To find a GP, you will need to head to Norway’s digital health portal, helsenorge, and log in. You will need an electronic ID such as Commfides, BankID or Buypass ID to sign in. 

Once signed up, you can select the county you are in and see a list of doctors in your local area. The list will have the doctor’s name, age and gender, and if a substitute is covering them. 

READ MORE: How to register with a doctor in Norway

Visiting a doctor will cost you money

One of the biggest misconceptions about healthcare in Norway is that it’s free. It isn’t. Instead, residents will need to pay for healthcare at the point of service. However these costs are heavily subsidised through the National Insurance Scheme, and there is a relatively low limit on how much individuals have to pay each year. 

A GP appointment will cost 160 kroner during the day and 280 in the evening, a lab test costs 59 kroner, and a consultation with a specialist costs 375 kroner. You can get a full run-down of the fees you can expect to pay during a doctor’s visit here.

Language shouldn’t be an issue 

Norway ranks number 5 out of 112 countries for their English proficiency (English Proficiency Index). This means that you shouldn’t put off seeing a doctor because you’re worried about the language gap. 

Even if you are in more rural parts of the country, you can expect to be able to see a doctor that you can communicate with in English if that would make you feel more comfortable.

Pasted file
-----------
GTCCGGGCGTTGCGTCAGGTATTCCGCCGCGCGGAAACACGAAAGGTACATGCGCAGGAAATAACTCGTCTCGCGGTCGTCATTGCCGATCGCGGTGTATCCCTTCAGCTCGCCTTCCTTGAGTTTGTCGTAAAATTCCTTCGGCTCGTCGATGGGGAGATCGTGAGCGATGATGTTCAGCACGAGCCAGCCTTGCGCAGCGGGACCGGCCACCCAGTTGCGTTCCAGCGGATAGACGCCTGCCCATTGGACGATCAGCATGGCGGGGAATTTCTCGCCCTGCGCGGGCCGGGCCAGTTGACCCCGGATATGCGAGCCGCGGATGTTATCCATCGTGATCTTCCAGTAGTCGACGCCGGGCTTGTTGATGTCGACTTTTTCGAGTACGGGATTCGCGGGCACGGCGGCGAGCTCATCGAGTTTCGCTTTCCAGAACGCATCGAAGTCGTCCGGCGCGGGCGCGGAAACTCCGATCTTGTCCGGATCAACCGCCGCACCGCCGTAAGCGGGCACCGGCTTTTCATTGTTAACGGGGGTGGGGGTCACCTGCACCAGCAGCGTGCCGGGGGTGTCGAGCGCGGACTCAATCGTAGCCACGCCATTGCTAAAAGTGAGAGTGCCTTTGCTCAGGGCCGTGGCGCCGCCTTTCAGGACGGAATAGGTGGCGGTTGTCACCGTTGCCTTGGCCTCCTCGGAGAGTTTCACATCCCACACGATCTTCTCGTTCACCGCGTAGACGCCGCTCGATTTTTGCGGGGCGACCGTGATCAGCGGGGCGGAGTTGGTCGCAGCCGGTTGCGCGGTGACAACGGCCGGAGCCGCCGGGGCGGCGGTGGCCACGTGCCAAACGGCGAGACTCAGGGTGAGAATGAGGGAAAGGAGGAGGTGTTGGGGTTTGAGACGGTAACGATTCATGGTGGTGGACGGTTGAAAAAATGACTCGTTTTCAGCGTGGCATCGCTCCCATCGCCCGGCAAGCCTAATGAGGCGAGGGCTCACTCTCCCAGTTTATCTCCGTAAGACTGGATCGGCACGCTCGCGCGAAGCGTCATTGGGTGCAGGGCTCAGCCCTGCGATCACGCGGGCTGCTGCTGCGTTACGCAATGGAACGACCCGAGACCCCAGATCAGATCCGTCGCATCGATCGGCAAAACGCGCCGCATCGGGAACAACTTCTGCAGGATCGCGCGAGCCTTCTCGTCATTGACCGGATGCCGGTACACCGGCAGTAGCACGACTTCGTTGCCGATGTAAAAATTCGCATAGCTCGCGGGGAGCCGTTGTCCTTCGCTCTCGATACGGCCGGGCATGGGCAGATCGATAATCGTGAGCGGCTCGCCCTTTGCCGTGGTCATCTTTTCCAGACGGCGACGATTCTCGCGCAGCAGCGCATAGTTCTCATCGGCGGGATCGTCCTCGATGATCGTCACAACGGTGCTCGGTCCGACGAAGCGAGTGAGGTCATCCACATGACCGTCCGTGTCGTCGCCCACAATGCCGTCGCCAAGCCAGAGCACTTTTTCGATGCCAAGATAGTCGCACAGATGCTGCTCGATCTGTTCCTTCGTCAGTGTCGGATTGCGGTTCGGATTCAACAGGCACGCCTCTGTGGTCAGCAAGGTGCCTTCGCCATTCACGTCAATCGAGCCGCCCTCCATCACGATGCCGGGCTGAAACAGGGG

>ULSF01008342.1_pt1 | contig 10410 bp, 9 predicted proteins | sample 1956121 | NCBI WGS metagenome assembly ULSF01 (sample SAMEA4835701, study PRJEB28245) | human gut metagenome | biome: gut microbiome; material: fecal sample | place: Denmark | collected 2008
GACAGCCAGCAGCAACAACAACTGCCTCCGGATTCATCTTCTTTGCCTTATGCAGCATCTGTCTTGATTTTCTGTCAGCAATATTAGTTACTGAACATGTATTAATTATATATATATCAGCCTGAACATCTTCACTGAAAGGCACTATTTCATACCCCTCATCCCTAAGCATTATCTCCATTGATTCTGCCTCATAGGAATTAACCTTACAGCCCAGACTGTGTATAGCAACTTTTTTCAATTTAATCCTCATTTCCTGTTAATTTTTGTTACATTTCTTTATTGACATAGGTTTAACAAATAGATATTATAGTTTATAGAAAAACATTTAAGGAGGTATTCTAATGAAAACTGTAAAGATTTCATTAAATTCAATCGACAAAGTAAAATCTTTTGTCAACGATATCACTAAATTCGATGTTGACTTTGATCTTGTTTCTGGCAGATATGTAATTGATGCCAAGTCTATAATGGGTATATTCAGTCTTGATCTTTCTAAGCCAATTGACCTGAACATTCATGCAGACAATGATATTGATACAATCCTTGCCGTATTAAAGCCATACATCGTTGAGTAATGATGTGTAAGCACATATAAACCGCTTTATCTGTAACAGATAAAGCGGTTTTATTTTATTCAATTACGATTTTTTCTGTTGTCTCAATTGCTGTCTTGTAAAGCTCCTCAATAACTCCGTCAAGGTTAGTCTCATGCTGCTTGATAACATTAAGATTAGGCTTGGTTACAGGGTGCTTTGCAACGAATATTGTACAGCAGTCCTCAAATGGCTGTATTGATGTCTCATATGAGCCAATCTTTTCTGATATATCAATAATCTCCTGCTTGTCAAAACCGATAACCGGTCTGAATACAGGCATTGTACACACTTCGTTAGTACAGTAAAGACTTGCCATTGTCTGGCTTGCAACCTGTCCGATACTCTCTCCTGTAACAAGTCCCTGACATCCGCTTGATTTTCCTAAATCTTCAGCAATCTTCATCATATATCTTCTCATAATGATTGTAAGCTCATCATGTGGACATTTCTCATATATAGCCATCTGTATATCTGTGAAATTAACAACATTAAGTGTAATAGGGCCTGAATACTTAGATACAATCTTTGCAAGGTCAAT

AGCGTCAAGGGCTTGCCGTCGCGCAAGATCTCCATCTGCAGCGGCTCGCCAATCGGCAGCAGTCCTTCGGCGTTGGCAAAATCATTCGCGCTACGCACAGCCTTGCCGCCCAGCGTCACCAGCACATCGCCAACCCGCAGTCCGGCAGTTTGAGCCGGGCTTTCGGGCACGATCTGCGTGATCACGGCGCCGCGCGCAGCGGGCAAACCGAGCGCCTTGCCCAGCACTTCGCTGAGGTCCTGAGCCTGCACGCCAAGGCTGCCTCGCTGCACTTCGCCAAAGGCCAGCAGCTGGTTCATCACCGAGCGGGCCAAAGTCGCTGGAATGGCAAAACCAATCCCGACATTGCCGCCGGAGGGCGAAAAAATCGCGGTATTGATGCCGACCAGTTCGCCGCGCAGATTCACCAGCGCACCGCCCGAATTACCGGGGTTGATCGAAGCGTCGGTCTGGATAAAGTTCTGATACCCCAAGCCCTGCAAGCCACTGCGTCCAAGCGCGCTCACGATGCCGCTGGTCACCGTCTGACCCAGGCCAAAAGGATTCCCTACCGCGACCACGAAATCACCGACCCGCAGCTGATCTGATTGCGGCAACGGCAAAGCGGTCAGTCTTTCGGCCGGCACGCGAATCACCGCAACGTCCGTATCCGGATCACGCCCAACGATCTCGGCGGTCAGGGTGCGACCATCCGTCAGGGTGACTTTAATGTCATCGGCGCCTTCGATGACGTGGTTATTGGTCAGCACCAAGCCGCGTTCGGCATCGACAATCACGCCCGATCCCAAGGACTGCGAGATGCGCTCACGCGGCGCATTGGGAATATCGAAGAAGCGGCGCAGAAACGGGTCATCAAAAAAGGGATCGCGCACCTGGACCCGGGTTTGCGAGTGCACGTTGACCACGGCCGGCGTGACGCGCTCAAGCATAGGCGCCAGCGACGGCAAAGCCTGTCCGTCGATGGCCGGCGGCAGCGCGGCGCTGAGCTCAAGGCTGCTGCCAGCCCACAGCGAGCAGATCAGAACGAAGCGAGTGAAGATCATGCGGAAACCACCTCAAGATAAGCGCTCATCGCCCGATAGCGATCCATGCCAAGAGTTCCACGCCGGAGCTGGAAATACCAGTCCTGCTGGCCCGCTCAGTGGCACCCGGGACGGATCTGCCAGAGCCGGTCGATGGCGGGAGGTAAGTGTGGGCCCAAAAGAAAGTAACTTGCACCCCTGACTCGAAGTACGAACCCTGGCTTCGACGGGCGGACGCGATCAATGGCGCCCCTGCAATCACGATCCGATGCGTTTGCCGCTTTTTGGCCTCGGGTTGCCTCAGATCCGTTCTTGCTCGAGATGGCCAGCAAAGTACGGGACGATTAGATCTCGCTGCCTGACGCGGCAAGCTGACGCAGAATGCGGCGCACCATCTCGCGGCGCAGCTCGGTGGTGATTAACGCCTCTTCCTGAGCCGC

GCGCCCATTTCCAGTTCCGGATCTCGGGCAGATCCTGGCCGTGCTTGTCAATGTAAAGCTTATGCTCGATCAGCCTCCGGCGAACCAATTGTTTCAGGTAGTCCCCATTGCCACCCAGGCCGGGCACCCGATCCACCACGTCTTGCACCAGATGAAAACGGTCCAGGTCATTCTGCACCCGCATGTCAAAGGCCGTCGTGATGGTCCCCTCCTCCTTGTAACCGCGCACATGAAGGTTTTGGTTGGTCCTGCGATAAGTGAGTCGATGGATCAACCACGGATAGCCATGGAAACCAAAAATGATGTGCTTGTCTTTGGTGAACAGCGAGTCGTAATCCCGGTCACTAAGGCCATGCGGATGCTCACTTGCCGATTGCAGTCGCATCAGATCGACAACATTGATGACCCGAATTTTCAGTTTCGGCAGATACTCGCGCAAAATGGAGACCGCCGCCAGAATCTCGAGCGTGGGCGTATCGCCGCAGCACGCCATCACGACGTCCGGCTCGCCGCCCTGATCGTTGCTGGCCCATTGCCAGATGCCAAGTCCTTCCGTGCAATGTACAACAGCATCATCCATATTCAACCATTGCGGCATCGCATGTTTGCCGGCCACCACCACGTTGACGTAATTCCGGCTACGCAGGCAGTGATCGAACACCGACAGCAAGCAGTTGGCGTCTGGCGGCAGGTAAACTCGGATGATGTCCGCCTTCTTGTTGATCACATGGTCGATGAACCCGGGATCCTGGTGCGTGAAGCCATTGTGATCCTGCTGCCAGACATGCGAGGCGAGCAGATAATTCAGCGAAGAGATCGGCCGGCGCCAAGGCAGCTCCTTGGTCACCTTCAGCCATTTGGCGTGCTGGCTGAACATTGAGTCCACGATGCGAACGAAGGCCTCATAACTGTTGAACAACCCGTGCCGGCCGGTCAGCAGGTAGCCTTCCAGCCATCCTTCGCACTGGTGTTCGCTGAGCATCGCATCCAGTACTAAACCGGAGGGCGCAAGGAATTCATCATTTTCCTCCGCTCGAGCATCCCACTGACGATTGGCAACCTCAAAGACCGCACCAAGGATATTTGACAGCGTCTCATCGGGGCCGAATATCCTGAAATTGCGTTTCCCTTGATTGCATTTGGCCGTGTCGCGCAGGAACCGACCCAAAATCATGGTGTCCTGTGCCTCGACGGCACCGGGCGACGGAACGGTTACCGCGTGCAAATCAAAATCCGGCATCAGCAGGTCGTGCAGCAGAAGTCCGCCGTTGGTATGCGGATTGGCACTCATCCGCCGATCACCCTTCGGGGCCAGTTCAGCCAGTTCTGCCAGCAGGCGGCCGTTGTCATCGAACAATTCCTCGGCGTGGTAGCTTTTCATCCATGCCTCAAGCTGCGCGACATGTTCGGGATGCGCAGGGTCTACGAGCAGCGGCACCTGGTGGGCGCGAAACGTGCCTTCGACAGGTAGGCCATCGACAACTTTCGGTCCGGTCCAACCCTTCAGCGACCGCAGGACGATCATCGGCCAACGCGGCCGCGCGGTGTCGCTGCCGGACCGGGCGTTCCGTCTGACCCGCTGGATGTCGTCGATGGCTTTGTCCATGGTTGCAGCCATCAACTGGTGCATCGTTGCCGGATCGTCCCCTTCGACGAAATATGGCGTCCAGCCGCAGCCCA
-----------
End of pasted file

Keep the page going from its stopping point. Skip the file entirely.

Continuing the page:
READ ALSO: Does everyone in Norway speak perfect English?

Changing your doctor 

If, for whatever reason, you want to change your doctor, say you don’t gel with them, find it hard to get an appointment or have heard great things about another GP, then you can change your fastlege

The Norwegian GP system allows for decent flexibility, and you can change your doctor up to two times in one calendar year, for whatever reason you wish. 

To make the switch, you’ll need to sign into helsenorge and change your doctor there. 

READ ALSO: How to switch GPs in Norway 

Your medical history isn’t automatically available to doctors

When you change GPs in Norway, you’ll need to ensure your new doctor has access to your medical records. It is your responsibility to do this, and much like signing up for a new GP, this isn’t done automatically. 

Having your medical records sent to your new doctor simply involves contacting your former GP surgery and asking them to forward your record to your current practice. Your medical records also contain information from when something has been followed up, for example, notes from a scan or specialist.  

If you move from another country, then this may mean either filling in the doctor of your medical history or trying to get your medical history forwarded. 

What do The Local’s readers think of the medical system

The Local’s readers have previously shared their thoughts on the country’s healthcare system. Among the positives were competent GPs, excellent quality of treatment, and good quality service. 

Waiting times were the biggest issue cited by readers. Respondents to the survey said they either waited a long time for an appointment or to get a GP. 

READ ALSO: What do foreigners think of the Norwegian healthcare system?